After a decade-plus visionary director James Cameron brings moviegoers back to the world of Pandora in Avatar: The Way of Water from 20th Century Studios. Since leaving his human body to become one of the Na'vi permanently, Jake Sully (Sam Worthington) has built a loving family with Neytiri (Zoe Saldaña).
Their clan includes the first son and oldest child Neteyam (Jamie Flatters), the second son, Lo'ak (Britain Dalton), the adoptive teenage daughter Kiri (Sigourney Weaver), and another daughter and youngest child, Tuktirey (Trinity Jo-Li Bliss). In addition, we have human teenager Miles "Spider" Socorro (Jack Champion), who, for lack of a better word, the clan has adopted.
Jake and his family find their peaceful life disrupted when a new threat known as recombinants emerges. Led by Colonel Miles Quaritch (Stephen Lang), recombinants are avatars embedded with the memories of humans. Of course, this means that after his defeat in the first film, Quaritch is looking for revenge against Jake.
The Sully's realize they must vacate their home and flee to another area known as Metkayina. A Waterworld tribe led by Tonowari (Cliff Curtis) and his wife Ronal (Kate Winslet) who have a different way of life than the Na'vi, which naturally disrupts tribal politics.
I remember seeing the first Avatar opening weekend with one of my best friends on a Friday night back in 2009. That same night a blizzard was due to hit Northern Virginia, and fans were in line for the 10:45 pm show. We left the theater still in awe of the visuals but flabbergasted at folk waiting in line with the pending storm.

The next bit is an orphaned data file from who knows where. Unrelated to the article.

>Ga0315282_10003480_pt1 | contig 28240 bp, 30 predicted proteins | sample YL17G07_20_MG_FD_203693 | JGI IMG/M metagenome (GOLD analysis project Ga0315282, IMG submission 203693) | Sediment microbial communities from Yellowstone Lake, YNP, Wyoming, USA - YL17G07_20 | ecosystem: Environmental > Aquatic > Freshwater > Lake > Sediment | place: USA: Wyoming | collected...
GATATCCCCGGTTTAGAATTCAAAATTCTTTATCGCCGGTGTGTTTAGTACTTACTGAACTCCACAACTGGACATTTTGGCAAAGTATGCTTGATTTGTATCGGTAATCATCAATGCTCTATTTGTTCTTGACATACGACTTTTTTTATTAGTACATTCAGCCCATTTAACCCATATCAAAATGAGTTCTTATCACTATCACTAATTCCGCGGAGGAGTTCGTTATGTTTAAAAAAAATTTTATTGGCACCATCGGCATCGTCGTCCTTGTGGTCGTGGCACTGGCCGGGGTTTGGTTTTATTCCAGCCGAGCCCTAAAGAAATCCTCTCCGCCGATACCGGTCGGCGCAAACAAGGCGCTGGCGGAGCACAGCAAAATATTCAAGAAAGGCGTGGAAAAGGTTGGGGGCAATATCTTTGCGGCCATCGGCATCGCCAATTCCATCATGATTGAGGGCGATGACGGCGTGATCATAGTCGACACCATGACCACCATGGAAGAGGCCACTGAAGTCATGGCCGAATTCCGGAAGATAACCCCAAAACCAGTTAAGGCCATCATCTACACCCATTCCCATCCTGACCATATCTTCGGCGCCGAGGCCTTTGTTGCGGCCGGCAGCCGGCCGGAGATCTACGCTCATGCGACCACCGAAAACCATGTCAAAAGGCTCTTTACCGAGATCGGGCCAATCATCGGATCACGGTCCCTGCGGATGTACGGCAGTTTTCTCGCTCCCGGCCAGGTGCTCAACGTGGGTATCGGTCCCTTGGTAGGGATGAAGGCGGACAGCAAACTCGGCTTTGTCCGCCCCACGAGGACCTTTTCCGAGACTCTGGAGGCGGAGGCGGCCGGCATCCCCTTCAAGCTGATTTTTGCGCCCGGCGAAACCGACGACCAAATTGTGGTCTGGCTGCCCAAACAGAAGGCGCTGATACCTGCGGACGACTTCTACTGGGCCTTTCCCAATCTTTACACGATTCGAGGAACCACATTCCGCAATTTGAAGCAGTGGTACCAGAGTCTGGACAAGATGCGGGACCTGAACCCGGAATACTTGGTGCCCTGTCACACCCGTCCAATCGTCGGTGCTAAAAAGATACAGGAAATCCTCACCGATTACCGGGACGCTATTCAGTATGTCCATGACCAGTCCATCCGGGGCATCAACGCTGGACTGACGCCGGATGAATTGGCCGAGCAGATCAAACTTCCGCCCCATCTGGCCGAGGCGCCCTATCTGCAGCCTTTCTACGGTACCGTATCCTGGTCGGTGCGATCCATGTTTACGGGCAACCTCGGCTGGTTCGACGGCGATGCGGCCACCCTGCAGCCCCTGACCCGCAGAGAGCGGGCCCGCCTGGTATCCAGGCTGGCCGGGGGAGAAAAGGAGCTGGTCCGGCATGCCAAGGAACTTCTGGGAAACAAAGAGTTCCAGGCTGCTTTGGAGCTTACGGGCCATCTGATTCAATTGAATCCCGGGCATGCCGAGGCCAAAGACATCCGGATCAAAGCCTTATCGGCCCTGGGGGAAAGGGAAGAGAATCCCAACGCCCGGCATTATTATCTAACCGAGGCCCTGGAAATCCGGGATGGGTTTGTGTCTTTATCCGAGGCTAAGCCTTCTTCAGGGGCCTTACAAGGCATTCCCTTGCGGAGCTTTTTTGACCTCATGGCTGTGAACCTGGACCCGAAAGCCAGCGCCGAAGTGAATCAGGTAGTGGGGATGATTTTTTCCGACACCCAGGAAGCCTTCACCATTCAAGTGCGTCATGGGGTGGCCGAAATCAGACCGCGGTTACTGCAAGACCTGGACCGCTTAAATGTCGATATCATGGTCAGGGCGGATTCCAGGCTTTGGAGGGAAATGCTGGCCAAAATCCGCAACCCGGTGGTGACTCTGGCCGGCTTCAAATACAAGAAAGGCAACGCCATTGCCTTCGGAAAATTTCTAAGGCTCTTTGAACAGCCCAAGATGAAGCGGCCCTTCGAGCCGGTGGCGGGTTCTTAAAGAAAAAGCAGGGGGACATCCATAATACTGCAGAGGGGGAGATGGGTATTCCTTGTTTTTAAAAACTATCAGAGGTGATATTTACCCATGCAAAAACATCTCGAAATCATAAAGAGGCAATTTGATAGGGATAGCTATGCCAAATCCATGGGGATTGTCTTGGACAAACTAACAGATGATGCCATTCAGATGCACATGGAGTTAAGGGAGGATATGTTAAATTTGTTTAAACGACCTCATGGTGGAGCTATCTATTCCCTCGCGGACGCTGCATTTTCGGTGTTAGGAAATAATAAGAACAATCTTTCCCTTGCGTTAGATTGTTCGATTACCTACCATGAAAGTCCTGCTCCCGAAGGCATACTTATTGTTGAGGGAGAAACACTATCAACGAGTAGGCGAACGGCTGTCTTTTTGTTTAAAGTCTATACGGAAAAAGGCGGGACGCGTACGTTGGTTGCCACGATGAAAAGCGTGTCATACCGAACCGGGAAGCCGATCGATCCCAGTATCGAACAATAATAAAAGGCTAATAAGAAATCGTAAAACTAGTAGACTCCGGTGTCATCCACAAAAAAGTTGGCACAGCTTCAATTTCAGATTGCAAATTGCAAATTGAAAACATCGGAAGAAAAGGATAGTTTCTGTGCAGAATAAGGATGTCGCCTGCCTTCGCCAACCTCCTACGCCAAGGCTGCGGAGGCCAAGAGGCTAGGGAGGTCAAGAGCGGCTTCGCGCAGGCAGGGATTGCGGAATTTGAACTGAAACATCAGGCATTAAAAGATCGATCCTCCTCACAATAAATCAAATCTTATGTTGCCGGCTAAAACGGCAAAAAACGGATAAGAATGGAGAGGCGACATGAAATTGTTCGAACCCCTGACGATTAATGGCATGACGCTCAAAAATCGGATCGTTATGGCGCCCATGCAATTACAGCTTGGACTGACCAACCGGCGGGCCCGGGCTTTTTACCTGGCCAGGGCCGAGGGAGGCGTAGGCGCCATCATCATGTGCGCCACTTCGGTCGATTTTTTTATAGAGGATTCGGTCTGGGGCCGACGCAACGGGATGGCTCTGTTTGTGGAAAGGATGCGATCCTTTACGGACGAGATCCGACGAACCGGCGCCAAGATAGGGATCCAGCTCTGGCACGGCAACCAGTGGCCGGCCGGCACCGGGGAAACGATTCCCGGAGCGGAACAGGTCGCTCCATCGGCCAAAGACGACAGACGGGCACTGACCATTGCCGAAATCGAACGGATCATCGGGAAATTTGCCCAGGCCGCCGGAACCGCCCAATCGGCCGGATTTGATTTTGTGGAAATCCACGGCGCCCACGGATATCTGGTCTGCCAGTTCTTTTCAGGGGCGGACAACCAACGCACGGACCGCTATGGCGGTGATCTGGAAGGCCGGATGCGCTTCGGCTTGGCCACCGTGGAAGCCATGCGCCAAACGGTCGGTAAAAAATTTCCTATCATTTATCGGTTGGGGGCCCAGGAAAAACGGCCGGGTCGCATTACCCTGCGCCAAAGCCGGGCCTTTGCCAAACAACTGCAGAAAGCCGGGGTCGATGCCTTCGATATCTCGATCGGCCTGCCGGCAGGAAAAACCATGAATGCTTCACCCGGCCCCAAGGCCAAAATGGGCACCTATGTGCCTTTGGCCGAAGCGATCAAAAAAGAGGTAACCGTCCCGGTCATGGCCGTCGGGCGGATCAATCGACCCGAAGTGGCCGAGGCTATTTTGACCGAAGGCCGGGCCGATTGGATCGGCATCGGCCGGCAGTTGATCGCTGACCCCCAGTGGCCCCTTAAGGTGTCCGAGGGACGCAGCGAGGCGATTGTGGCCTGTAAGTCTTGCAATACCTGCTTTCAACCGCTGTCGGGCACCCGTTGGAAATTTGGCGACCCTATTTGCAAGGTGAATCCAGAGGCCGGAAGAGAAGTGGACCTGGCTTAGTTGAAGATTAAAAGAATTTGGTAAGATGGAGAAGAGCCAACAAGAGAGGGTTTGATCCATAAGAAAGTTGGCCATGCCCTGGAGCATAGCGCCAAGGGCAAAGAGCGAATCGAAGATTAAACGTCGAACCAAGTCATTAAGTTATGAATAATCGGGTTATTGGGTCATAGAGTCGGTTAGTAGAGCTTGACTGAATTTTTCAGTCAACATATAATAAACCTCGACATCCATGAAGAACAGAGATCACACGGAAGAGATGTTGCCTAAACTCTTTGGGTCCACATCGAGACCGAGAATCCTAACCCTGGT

Nevertheless, Avatar would go on to break box office records and change filmmaking as we know it. For the average moviegoer, thirteen years may seem like a long time between films. However, franchises such as Mad Max, Bad Boys, Blade Runner, and Tron all had longer gaps. So the question on everyone's mind is, will Cameron do it again?
For the most part, the answer is a resounding yes. When the 20 Century Studios logo appears on screen, we get an instant reminder of just how skilled Cameron is at visuals. Taking us back to Pandora, Cameron effortlessly makes the 13-year wait worth it.
One of the most common criticisms about the first Avatar film was the human characters and how they relate to the Navi. In the sequel outside of Spider, humans take a backseat, with most of the cast giving a motion capture performance. However, Edie Falco pops up in an extended cameo that may be extended in the third film. Joel David Moore and Giovanni Ribisi reprise their roles from the first film.
While I doubt anyone will win any Oscars for their performances. Those who perform motion capture are all very talented, with Sigourney Weaver standing out. However, the cast brings plenty of enthusiasm for a popcorn film like this. Avatar: The Way of Water runs for 192 minutes. I don't know if it was my full stomach, the long work day, or the comfortable reclining seats. However, I did briefly dose for five minutes in the third act.
Nevertheless, the film is never dull, but I advise potential viewers who fall asleep at a movie to take in a matinee. The movie uses a few familiar tropes and raises one big question that some moviegoers may find irritating. However, when it comes to the story Cameron is trying to tell, it all works and should get a resolution in the next film.
At its core, Avatar: The Way of Water is about family and the lengths a father will take to protect his tribe. James Cameron may not have invented the blockbuster, but he created a visually stunning theatrical experience again.
Final Grade: A-
Avatar: The Way of Water opens this Thursday, December 15th. See it on the biggest screen possible.